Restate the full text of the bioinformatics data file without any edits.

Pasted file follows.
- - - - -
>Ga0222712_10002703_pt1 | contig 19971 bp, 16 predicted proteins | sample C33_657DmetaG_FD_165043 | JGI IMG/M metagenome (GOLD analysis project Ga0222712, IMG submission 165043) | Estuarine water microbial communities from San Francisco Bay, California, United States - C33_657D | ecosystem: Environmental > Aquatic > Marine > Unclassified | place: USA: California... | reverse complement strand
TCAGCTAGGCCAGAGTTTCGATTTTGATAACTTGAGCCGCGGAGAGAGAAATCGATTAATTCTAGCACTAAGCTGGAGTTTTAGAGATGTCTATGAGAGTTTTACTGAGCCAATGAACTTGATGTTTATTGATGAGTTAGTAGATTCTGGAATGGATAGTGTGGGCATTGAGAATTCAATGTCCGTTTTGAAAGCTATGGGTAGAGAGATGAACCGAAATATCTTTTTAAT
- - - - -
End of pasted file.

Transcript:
>Ga0222712_10002703_pt1 | contig 19971 bp, 16 predicted proteins | sample C33_657DmetaG_FD_165043 | JGI IMG/M metagenome (GOLD analysis project Ga0222712, IMG submission 165043) | Estuarine water microbial communities from San Francisco Bay, California, United States - C33_657D | ecosystem: Environmental > Aquatic > Marine > Unclassified | place: USA: California... | reverse complement strand
TCAGCTAGGCCAGAGTTTCGATTTTGATAACTTGAGCCGCGGAGAGAGAAATCGATTAATTCTAGCACTAAGCTGGAGTTTTAGAGATGTCTATGAGAGTTTTACTGAGCCAATGAACTTGATGTTTATTGATGAGTTAGTAGATTCTGGAATGGATAGTGTGGGCATTGAGAATTCAATGTCCGTTTTGAAAGCTATGGGTAGAGAGATGAACCGAAATATCTTTTTAAT